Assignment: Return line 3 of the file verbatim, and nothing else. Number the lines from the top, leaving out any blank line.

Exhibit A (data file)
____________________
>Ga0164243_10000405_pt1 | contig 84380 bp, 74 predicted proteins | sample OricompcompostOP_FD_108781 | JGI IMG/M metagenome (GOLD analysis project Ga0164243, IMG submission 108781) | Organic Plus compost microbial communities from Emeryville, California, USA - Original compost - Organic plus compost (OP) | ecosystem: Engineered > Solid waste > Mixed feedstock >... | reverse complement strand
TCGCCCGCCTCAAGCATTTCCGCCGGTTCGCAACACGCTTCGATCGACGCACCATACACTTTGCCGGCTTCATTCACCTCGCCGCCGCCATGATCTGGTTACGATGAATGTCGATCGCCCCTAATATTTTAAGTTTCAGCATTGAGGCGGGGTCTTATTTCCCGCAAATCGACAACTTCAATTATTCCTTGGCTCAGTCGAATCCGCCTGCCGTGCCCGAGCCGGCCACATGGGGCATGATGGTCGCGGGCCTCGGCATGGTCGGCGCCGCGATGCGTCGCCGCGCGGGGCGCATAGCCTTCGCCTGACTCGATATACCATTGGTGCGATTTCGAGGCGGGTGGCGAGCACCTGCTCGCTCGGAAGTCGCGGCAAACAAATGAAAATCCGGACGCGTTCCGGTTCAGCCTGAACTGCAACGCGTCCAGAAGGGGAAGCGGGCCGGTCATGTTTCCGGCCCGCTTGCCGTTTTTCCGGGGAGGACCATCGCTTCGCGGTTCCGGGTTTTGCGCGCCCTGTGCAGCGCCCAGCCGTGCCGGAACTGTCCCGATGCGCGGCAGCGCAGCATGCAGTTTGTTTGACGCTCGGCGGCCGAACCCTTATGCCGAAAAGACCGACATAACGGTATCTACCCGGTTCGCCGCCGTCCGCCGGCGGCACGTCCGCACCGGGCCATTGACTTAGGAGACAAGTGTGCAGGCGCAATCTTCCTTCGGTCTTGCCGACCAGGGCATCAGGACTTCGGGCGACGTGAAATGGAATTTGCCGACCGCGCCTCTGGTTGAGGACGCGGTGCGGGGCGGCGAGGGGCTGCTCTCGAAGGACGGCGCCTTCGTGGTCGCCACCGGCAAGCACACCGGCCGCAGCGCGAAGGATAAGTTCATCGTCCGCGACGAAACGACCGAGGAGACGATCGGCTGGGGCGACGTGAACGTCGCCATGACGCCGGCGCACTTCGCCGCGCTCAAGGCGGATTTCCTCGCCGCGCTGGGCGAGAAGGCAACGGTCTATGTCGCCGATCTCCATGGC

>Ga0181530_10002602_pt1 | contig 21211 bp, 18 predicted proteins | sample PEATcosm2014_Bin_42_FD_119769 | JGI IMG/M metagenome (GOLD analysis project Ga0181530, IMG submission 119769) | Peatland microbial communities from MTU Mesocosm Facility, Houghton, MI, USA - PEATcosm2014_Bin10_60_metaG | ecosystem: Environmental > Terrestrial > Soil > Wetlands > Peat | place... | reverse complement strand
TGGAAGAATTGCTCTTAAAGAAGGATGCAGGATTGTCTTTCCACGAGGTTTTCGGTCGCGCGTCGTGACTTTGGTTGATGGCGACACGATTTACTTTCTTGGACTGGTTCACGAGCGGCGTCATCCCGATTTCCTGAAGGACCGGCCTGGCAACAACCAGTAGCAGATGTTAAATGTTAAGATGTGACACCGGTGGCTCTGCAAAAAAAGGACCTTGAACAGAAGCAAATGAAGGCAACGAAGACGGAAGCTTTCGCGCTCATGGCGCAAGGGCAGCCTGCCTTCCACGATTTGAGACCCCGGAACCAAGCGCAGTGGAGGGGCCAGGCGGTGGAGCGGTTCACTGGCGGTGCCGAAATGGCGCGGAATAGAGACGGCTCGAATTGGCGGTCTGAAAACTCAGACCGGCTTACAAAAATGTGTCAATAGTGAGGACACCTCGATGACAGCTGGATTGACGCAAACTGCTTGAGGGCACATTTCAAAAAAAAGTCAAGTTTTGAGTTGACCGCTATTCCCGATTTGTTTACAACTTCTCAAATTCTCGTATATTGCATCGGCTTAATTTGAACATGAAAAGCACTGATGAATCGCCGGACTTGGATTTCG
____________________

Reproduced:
>Ga0181530_10002602_pt1 | contig 21211 bp, 18 predicted proteins | sample PEATcosm2014_Bin_42_FD_119769 | JGI IMG/M metagenome (GOLD analysis project Ga0181530, IMG submission 119769) | Peatland microbial communities from MTU Mesocosm Facility, Houghton, MI, USA - PEATcosm2014_Bin10_60_metaG | ecosystem: Environmental > Terrestrial > Soil > Wetlands > Peat | place... | reverse complement strand